This is how they became my measurement and my mirror. I found myself to be unattractive because I did not look like them. I thought that I was ignorant because I did not think like them. I hated my appearance, especially my hair, because it was not straight and long like these socially colored white people. Like— this little preposition had produced so much self- hatred, disillusionment and discontent within me. I believed in an almost mythical sort of way that socially colored white people were so very different from me. I had forgotten that we came from the same loving Parent who knew us better than we knew ourselves and the fight had gone on so long that I had forgotten that we were siblings who sat at the same table. This is what race has done to us. We would never come together because we were constantly being placed side by side in judgment.

Blackness is a life lived in comparison and is often the antonym for whiteness. Because if you’re white, you’re right. You’re the right person for the job. You’re in the right place and in the right position. You’re right on time. You are the answer. If you’re black, get back. Get back in line. Get to the end of the line.  Stay in your place.  Get away. Go away.

You cannot be socially colored black and not feel inferior, apologetic for your presence or angry about the unearned and unjust social position of socially constructed white people. Likewise, you cannot be socially colored white and not feel superior, privileged and not practice racism.  In fact, if one’s worldview and subsequent perspectives are shaped, informed and governed by race, then she or he (whether socially colored white/ black/ red/ yellow/ brown/ beige) is a racist. Race begets racism and its progeny. We cannot maintain a system and subsequent identities that define one cultural group as better than the other while hoping to eliminate racism. Race perpetuates inequality and preferential treatment.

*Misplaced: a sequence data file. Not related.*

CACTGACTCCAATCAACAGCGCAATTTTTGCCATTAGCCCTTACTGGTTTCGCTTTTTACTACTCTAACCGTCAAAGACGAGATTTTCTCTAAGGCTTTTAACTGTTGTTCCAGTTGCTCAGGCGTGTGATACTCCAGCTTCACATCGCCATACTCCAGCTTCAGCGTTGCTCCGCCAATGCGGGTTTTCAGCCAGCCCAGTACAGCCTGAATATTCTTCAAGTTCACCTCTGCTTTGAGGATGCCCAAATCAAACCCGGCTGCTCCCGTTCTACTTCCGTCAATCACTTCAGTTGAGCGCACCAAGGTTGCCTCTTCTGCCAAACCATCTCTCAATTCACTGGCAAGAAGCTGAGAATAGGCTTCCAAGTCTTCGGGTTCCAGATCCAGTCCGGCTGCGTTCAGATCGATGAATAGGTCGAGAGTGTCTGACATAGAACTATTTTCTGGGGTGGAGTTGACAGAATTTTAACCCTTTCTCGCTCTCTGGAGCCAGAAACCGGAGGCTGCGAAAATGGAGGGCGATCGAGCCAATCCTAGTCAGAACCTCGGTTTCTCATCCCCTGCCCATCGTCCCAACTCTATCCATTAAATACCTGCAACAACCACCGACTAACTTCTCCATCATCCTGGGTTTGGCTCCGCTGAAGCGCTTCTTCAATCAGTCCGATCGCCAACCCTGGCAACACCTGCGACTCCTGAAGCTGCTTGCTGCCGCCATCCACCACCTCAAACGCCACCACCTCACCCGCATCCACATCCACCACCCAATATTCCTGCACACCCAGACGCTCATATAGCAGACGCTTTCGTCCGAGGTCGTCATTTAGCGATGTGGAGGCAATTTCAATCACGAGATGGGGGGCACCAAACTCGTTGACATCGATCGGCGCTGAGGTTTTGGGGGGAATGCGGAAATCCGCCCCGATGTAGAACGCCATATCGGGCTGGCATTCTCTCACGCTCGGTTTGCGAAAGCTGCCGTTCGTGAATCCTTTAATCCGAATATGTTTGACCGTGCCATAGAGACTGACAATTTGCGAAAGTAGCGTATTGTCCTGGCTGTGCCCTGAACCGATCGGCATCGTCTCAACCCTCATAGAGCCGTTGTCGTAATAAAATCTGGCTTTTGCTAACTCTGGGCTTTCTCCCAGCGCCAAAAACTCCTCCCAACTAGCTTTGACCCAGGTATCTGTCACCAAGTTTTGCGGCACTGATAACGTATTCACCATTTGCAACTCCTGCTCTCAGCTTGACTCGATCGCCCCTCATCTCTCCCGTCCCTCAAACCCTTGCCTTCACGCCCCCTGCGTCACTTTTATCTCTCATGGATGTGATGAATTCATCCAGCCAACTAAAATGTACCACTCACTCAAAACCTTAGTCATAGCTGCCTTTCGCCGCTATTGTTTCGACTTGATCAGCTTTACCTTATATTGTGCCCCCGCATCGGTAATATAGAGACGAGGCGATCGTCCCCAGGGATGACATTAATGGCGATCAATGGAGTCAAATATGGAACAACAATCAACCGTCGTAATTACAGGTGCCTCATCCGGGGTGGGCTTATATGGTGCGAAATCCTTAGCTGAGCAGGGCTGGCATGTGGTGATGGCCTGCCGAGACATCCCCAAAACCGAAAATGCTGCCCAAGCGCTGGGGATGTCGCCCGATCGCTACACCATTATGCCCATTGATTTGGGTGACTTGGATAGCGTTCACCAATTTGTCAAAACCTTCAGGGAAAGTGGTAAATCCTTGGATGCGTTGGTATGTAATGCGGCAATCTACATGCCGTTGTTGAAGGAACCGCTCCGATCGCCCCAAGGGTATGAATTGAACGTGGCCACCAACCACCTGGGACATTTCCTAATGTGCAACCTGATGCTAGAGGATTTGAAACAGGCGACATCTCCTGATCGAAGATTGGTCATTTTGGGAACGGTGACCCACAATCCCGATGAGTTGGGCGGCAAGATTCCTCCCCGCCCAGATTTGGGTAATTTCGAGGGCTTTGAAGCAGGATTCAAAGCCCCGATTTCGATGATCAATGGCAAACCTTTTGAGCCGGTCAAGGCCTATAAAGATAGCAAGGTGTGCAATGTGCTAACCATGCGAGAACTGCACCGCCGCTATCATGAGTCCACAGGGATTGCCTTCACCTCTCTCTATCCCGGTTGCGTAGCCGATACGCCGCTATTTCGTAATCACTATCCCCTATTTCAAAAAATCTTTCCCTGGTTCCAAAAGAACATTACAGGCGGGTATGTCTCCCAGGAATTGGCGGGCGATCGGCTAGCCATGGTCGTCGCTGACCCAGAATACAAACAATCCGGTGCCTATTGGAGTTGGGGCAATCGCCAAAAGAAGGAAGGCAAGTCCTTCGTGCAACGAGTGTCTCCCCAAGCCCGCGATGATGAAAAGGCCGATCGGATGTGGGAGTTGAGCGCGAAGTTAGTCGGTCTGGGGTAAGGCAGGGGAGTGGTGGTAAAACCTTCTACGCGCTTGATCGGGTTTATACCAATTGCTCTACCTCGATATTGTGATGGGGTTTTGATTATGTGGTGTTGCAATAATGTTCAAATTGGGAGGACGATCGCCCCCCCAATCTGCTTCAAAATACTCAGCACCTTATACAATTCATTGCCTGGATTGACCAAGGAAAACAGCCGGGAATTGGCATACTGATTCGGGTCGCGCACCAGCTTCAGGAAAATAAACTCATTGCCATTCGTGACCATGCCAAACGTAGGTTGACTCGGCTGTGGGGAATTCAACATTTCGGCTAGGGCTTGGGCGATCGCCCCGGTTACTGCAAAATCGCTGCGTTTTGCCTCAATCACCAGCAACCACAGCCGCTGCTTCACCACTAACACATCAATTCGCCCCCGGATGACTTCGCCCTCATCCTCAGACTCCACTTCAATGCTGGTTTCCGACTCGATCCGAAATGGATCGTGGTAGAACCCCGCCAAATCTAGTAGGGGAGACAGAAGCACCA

I had spent much of my life looking in the plate of another. I had not taken the time to examine my own, to taste of its holdings and to nourish my life. I wasn’t even interested in what had been prepared for me. And I was so concerned about the appearance of socially colored white people that I had ignored and later dismissed my own. I was like the Gentiles that Paul talked about in a letter to the Romans who had worshipped and served the creature more than the Creator (Romans 1.25). I didn’t want to be made in the image of God. I wanted to look like these socially constructed white people.

So now what fellowship does race have with Christianity? What partnership can exist between them? I surmise that race is an enemy of Christ and the cross. A belief in race is heretical, antithetical to the gospel of Jesus Christ and its practice is an abomination before God. I don’t have to compete for God’s love because there is enough for everyone. God didn’t create socially colored white people and say, “They are better (than).”  In fact, when I was created, God didn’t compare me to anyone.

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Seeking to lead words and people to their highest and most authentic expression, I am the principal architect of a race-less world.